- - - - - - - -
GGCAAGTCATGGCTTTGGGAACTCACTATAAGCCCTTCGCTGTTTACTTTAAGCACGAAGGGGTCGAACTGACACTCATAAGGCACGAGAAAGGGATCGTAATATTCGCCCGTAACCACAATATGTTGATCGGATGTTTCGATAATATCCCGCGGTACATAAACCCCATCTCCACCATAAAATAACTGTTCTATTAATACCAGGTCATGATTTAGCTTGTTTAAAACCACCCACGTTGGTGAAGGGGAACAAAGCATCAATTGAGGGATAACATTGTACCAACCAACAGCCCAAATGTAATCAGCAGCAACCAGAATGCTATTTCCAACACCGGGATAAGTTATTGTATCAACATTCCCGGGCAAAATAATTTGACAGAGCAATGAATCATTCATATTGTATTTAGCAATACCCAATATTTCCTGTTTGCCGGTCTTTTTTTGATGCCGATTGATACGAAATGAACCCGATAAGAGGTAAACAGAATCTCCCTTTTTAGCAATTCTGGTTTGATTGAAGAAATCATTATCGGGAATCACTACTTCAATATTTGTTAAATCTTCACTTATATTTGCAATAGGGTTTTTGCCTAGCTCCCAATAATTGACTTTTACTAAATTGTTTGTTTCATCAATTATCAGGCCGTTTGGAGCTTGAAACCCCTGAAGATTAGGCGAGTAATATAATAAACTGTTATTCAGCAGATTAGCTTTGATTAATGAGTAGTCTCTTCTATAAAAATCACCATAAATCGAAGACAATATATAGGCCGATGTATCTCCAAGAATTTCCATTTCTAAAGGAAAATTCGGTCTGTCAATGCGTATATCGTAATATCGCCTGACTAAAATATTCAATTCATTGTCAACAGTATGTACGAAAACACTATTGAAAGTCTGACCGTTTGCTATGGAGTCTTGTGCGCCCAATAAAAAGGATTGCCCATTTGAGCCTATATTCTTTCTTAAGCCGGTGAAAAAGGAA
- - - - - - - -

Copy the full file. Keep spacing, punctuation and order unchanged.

GGCAAGTCATGGCTTTGGGAACTCACTATAAGCCCTTCGCTGTTTACTTTAAGCACGAAGGGGTCGAACTGACACTCATAAGGCACGAGAAAGGGATCGTAATATTCGCCCGTAACCACAATATGTTGATCGGATGTTTCGATAATATCCCGCGGTACATAAACCCCATCTCCACCATAAAATAACTGTTCTATTAATACCAGGTCATGATTTAGCTTGTTTAAAACCACCCACGTTGGTGAAGGGGAACAAAGCATCAATTGAGGGATAACATTGTACCAACCAACAGCCCAAATGTAATCAGCAGCAACCAGAATGCTATTTCCAACACCGGGATAAGTTATTGTATCAACATTCCCGGGCAAAATAATTTGACAGAGCAATGAATCATTCATATTGTATTTAGCAATACCCAATATTTCCTGTTTGCCGGTCTTTTTTTGATGCCGATTGATACGAAATGAACCCGATAAGAGGTAAACAGAATCTCCCTTTTTAGCAATTCTGGTTTGATTGAAGAAATCATTATCGGGAATCACTACTTCAATATTTGTTAAATCTTCACTTATATTTGCAATAGGGTTTTTGCCTAGCTCCCAATAATTGACTTTTACTAAATTGTTTGTTTCATCAATTATCAGGCCGTTTGGAGCTTGAAACCCCTGAAGATTAGGCGAGTAATATAATAAACTGTTATTCAGCAGATTAGCTTTGATTAATGAGTAGTCTCTTCTATAAAAATCACCATAAATCGAAGACAATATATAGGCCGATGTATCTCCAAGAATTTCCATTTCTAAAGGAAAATTCGGTCTGTCAATGCGTATATCGTAATATCGCCTGACTAAAATATTCAATTCATTGTCAACAGTATGTACGAAAACACTATTGAAAGTCTGACCGTTTGCTATGGAGTCTTGTGCGCCCAATAAAAAGGATTGCCCATTTGAGCCTATATTCTTTCTTAAGCCGGTGAAAAAGGAA